With the U.S. becoming more diverse by the moment, anyone promoting their personal brand will find that their messages need to reflect society’s changing demographics and attitudes – or risk that their efforts will fall on deaf ears.
After all, with marketing in general, consumers who don’t see themselves reflected in the brands they buy from often feel inclined to take their dollars elsewhere. Just as an example, an Accenture survey found that 29 percent of shoppers say they are likely to switch to a business that values identity and diversity as much as they do.
The same holds true for personal branding, which needs to be inclusive to have the broadest appeal, says Adam Witty, the ForbesBooks co-author of Authority Marketing: Your Blueprint to Build Thought Leadership That Grows Business, Attracts Opportunity, and Makes Competition Irrelevant.
But embracing inclusivity should be about more than just boosting your personal brand and your bottom line, says Witty. “Inclusivity should be an imperative because it’s the right thing to do,” he says.
Witty offers a few suggestions to help make personal-branding efforts more inclusive:
• Review your website’s appeal to diversity. Witty suggests asking yourself this question: When someone goes to your website, will what they find encourage them or dissuade them from reaching out to you? “Certainly, there’s a lot that can go into answering that question, but inclusivity plays a significant role,” he says. “If your website has stock or customer images or videos, who do they capture? Will people who visit the site find themselves represented in the visual material you share? If not, it’s probably time to reconsider your approach.”
• Make sure your language is inclusive. A website is much more than an online brochure, Witty says. “It’s an online-media property that should provide fresh content to inform and entertain your audience,” he says. “You could think of it as your own personal newspaper.” But pay close attention to the language you use in that newspaper and make sure it’s inclusive. “Think about who your copy speaks to and who it excludes,” Witty says. Even words like “he” or “she” – which can be easily swapped for “they” – may limit the number of people who feel welcomed or valued by you, he says. “It’s worth double checking that you’re not relying on stereotypes, either,” Witty says. “For instance, traditional family and gender roles have gone out the window for so many people, and your approach should likely reflect that.”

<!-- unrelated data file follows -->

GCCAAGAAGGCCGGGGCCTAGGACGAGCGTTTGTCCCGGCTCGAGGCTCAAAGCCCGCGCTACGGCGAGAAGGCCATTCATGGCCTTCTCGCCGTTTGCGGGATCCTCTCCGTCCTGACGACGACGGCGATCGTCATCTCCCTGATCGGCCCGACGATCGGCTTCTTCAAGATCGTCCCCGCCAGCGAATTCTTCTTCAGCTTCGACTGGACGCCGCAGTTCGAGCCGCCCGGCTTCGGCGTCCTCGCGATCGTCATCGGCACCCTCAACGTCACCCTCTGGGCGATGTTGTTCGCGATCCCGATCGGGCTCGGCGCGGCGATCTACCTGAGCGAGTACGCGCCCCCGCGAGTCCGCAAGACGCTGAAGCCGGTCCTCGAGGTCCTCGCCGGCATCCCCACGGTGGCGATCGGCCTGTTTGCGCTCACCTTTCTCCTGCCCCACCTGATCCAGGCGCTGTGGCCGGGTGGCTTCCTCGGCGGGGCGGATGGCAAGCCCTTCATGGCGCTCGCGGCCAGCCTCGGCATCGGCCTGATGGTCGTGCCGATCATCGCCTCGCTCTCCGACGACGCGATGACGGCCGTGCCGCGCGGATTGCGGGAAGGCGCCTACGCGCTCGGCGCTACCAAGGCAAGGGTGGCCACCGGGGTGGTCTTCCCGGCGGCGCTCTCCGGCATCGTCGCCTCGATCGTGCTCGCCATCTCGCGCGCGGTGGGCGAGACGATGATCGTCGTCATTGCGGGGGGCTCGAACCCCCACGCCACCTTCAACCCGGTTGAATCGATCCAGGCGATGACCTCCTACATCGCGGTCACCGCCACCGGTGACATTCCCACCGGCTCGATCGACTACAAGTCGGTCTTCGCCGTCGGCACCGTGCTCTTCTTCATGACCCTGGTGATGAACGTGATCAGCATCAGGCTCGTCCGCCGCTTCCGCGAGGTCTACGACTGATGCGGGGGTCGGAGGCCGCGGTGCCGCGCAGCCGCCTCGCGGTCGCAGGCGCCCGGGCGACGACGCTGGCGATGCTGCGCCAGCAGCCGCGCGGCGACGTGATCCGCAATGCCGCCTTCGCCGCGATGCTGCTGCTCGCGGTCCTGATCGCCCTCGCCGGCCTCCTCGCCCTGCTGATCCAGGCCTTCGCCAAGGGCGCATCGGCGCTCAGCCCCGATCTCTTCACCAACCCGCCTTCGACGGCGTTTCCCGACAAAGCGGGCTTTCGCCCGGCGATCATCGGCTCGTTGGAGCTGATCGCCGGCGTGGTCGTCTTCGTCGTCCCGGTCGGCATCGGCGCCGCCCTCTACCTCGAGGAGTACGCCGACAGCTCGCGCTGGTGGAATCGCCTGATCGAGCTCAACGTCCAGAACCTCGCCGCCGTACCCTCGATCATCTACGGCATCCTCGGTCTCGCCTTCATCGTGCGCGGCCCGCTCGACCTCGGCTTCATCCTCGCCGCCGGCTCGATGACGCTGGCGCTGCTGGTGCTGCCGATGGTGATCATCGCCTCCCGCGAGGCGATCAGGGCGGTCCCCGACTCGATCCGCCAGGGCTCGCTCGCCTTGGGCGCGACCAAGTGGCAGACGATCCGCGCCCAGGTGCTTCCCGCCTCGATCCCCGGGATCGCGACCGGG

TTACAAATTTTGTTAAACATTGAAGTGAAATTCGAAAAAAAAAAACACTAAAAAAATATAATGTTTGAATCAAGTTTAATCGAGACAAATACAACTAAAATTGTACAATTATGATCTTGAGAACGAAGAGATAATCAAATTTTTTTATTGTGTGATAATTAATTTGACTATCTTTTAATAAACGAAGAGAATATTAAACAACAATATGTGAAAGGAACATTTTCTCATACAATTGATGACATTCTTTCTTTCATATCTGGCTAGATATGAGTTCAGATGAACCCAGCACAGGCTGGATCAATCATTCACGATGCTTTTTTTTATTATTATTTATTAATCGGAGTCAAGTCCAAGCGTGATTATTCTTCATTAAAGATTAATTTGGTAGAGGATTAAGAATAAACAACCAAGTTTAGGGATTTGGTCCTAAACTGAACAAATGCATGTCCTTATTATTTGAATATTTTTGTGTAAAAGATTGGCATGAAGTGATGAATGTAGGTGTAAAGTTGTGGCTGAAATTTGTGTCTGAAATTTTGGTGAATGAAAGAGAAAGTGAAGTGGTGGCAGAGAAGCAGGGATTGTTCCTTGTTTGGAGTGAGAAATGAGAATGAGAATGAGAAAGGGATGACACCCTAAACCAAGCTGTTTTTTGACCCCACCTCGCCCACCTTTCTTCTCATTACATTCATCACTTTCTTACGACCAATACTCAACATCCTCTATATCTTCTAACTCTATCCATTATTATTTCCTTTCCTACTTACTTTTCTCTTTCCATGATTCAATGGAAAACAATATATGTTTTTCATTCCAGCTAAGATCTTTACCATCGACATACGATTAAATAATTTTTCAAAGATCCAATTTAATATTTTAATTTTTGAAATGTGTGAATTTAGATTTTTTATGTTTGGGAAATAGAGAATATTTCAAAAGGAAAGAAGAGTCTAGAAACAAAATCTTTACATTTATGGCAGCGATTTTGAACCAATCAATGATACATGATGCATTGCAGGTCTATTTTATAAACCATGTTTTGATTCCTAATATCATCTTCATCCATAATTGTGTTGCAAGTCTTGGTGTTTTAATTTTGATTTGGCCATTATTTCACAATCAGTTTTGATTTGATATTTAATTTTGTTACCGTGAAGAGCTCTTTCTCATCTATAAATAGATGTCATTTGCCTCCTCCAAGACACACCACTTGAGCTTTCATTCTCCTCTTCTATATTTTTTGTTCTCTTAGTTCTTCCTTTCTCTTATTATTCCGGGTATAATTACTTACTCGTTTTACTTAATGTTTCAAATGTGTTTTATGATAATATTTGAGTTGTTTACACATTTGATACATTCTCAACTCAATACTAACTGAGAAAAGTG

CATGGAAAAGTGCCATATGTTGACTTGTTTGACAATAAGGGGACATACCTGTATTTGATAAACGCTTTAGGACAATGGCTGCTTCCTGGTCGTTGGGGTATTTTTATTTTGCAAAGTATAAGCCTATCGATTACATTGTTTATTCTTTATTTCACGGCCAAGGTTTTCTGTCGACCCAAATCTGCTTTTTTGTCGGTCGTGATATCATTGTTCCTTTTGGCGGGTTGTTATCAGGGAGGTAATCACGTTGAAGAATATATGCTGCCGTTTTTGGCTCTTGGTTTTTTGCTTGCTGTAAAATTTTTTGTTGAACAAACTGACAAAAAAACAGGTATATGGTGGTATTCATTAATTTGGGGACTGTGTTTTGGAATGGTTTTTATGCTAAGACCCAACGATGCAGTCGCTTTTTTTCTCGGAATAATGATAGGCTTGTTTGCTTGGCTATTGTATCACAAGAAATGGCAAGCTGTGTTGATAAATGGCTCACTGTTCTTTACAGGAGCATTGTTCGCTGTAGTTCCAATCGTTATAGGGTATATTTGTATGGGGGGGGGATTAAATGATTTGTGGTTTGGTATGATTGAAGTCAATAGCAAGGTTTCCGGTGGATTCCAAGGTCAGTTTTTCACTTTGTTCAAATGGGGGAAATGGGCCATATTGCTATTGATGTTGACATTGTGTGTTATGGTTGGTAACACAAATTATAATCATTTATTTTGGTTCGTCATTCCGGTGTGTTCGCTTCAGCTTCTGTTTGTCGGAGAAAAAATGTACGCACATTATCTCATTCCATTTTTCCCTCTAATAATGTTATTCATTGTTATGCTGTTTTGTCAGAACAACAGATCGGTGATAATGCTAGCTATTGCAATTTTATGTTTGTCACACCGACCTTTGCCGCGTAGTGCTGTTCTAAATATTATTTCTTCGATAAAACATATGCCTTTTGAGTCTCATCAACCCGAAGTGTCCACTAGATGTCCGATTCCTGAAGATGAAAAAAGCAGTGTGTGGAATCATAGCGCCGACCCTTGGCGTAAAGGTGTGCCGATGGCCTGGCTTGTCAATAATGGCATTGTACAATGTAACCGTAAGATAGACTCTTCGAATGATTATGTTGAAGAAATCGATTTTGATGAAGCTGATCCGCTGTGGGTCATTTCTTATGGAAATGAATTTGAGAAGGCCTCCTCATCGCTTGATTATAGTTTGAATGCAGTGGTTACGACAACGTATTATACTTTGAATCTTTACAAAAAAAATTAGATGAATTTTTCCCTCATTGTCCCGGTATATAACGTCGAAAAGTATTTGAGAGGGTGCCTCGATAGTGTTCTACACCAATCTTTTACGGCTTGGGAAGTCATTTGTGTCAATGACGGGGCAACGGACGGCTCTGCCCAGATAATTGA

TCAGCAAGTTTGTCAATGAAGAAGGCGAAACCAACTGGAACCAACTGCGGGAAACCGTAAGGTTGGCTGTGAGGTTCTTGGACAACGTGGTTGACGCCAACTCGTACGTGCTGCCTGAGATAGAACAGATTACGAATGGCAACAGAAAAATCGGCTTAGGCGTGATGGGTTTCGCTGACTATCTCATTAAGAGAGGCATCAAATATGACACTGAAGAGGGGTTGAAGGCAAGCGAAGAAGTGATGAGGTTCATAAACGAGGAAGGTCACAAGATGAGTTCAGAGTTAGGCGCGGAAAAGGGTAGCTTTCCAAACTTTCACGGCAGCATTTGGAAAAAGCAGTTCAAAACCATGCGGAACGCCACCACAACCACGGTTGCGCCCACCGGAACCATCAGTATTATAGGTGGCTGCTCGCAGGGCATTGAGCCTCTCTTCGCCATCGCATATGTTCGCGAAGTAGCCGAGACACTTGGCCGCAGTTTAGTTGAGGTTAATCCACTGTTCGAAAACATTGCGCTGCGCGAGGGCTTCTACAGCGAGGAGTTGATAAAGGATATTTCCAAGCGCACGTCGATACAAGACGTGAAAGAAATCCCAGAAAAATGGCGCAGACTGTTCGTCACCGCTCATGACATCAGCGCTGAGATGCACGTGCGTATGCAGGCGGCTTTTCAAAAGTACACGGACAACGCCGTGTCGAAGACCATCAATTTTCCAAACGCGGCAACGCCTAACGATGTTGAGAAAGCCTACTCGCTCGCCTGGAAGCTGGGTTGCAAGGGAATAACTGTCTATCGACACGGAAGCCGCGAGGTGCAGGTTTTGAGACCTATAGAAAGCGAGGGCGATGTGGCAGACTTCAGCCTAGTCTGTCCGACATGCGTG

• Talk to your clients or customers. You don’t have to just guess about what people need, Witty says. “The only way to find out if you’re truly serving your audience is to do your research,” he says. “Don’t hesitate to ask them what they want and need, and to inquire again at regular intervals.”
• Maintain a beginner’s mindset. Witty suggests you can work on being more inclusive by adopting a beginner’s mindset, an approach that originated in Zen Buddhism where you set aside what you know about a subject and approach it from a fresh perspective. “When it comes to inclusivity, there is always more to learn,” Witty says. “You’ll never be finished, no matter how much homework you’ve done. Stay curious and open, and be willing to adjust when you acquire new information.”
But even with the best efforts and best intentions, mistakes can occur.
“If that happens, be ready and willing to take responsibility for the issue and offer up a sincere apology,” Witty says. “Then view it as another opportunity to learn and do better next time.”
Adam Witty is the CEO of Advantage|ForbesBooks (www.advantagefamily.com). In 2016, Advantage launched a partnership with Forbes to create ForbesBooks, a business book publisher for top business leaders.